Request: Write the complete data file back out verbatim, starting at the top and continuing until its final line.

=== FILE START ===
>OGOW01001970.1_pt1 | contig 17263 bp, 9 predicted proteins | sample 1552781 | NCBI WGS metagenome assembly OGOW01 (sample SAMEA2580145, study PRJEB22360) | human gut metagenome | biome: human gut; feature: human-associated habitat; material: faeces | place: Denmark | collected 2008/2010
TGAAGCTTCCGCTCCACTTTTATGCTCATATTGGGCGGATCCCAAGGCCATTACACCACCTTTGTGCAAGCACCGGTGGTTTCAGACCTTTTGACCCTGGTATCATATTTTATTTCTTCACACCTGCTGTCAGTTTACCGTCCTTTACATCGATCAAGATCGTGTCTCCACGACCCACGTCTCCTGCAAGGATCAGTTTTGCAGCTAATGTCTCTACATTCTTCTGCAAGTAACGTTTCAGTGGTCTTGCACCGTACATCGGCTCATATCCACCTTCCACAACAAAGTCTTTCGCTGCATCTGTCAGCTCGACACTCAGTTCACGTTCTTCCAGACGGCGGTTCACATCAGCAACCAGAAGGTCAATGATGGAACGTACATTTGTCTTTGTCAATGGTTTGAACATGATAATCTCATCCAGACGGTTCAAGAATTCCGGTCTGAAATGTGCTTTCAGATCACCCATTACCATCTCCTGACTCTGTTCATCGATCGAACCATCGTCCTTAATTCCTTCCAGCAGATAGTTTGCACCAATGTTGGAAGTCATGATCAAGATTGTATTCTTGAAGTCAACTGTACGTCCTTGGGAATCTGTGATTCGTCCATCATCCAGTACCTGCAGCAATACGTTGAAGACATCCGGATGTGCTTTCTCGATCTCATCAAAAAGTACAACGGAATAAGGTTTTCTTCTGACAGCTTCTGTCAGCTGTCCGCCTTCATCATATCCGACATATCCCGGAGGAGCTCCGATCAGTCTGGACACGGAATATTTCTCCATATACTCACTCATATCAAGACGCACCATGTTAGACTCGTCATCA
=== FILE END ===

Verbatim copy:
>OGOW01001970.1_pt1 | contig 17263 bp, 9 predicted proteins | sample 1552781 | NCBI WGS metagenome assembly OGOW01 (sample SAMEA2580145, study PRJEB22360) | human gut metagenome | biome: human gut; feature: human-associated habitat; material: faeces | place: Denmark | collected 2008/2010
TGAAGCTTCCGCTCCACTTTTATGCTCATATTGGGCGGATCCCAAGGCCATTACACCACCTTTGTGCAAGCACCGGTGGTTTCAGACCTTTTGACCCTGGTATCATATTTTATTTCTTCACACCTGCTGTCAGTTTACCGTCCTTTACATCGATCAAGATCGTGTCTCCACGACCCACGTCTCCTGCAAGGATCAGTTTTGCAGCTAATGTCTCTACATTCTTCTGCAAGTAACGTTTCAGTGGTCTTGCACCGTACATCGGCTCATATCCACCTTCCACAACAAAGTCTTTCGCTGCATCTGTCAGCTCGACACTCAGTTCACGTTCTTCCAGACGGCGGTTCACATCAGCAACCAGAAGGTCAATGATGGAACGTACATTTGTCTTTGTCAATGGTTTGAACATGATAATCTCATCCAGACGGTTCAAGAATTCCGGTCTGAAATGTGCTTTCAGATCACCCATTACCATCTCCTGACTCTGTTCATCGATCGAACCATCGTCCTTAATTCCTTCCAGCAGATAGTTTGCACCAATGTTGGAAGTCATGATCAAGATTGTATTCTTGAAGTCAACTGTACGTCCTTGGGAATCTGTGATTCGTCCATCATCCAGTACCTGCAGCAATACGTTGAAGACATCCGGATGTGCTTTCTCGATCTCATCAAAAAGTACAACGGAATAAGGTTTTCTTCTGACAGCTTCTGTCAGCTGTCCGCCTTCATCATATCCGACATATCCCGGAGGAGCTCCGATCAGTCTGGACACGGAATATTTCTCCATATACTCACTCATATCAAGACGCACCATGTTAGACTCGTCATCA